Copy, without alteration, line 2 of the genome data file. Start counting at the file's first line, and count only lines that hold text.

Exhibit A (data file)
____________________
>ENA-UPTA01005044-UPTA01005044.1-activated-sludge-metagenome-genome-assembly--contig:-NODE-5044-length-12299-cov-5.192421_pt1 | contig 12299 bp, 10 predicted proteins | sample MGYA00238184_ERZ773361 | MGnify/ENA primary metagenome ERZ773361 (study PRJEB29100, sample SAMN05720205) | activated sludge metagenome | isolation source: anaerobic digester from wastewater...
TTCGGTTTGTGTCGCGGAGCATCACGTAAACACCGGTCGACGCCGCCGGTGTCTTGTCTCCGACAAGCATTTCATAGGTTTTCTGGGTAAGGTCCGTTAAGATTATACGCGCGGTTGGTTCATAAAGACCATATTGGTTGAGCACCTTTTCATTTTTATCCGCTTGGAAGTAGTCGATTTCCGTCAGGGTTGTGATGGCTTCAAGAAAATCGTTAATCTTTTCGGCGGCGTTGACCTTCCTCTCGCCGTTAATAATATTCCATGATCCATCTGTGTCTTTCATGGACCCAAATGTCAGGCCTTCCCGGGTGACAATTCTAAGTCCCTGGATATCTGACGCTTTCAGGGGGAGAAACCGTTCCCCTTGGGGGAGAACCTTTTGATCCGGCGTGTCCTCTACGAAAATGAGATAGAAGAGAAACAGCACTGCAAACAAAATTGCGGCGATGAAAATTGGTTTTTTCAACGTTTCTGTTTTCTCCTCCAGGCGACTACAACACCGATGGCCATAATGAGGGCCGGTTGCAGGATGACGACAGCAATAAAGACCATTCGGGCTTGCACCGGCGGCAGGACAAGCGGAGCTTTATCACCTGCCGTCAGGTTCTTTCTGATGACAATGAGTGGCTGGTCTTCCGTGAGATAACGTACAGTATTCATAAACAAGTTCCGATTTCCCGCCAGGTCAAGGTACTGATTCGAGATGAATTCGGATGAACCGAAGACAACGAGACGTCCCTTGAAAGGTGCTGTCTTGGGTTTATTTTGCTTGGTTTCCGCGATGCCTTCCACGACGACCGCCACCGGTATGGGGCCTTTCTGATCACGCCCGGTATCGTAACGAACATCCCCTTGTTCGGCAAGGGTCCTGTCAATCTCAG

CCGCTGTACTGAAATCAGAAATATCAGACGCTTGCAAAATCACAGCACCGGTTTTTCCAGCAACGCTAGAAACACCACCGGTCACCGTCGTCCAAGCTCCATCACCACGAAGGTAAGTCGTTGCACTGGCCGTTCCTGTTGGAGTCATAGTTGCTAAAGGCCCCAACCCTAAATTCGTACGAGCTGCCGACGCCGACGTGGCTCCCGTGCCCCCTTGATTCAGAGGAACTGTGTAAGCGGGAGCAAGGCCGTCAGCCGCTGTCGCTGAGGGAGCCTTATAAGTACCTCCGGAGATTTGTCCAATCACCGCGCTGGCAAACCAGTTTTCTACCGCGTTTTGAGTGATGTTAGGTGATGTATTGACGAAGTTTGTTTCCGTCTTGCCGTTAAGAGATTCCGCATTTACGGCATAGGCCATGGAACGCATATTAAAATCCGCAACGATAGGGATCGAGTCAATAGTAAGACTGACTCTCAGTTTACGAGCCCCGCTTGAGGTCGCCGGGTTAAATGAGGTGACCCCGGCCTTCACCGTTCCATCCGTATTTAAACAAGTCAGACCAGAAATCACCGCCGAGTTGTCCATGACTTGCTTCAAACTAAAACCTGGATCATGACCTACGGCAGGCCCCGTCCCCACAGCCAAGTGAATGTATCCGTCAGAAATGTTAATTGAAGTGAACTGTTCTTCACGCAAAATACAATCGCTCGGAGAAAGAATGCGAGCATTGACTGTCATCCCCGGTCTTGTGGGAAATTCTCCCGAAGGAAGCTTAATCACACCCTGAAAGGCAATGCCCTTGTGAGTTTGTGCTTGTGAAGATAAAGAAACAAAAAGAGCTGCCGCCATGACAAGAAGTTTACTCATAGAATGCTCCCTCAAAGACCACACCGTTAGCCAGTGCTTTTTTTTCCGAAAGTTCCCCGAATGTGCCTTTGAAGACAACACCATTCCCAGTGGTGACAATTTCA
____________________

TTCGGTTTGTGTCGCGGAGCATCACGTAAACACCGGTCGACGCCGCCGGTGTCTTGTCTCCGACAAGCATTTCATAGGTTTTCTGGGTAAGGTCCGTTAAGATTATACGCGCGGTTGGTTCATAAAGACCATATTGGTTGAGCACCTTTTCATTTTTATCCGCTTGGAAGTAGTCGATTTCCGTCAGGGTTGTGATGGCTTCAAGAAAATCGTTAATCTTTTCGGCGGCGTTGACCTTCCTCTCGCCGTTAATAATATTCCATGATCCATCTGTGTCTTTCATGGACCCAAATGTCAGGCCTTCCCGGGTGACAATTCTAAGTCCCTGGATATCTGACGCTTTCAGGGGGAGAAACCGTTCCCCTTGGGGGAGAACCTTTTGATCCGGCGTGTCCTCTACGAAAATGAGATAGAAGAGAAACAGCACTGCAAACAAAATTGCGGCGATGAAAATTGGTTTTTTCAACGTTTCTGTTTTCTCCTCCAGGCGACTACAACACCGATGGCCATAATGAGGGCCGGTTGCAGGATGACGACAGCAATAAAGACCATTCGGGCTTGCACCGGCGGCAGGACAAGCGGAGCTTTATCACCTGCCGTCAGGTTCTTTCTGATGACAATGAGTGGCTGGTCTTCCGTGAGATAACGTACAGTATTCATAAACAAGTTCCGATTTCCCGCCAGGTCAAGGTACTGATTCGAGATGAATTCGGATGAACCGAAGACAACGAGACGTCCCTTGAAAGGTGCTGTCTTGGGTTTATTTTGCTTGGTTTCCGCGATGCCTTCCACGACGACCGCCACCGGTATGGGGCCTTTCTGATCACGCCCGGTATCGTAACGAACATCCCCTTGTTCGGCAAGGGTCCTGTCAATCTCAG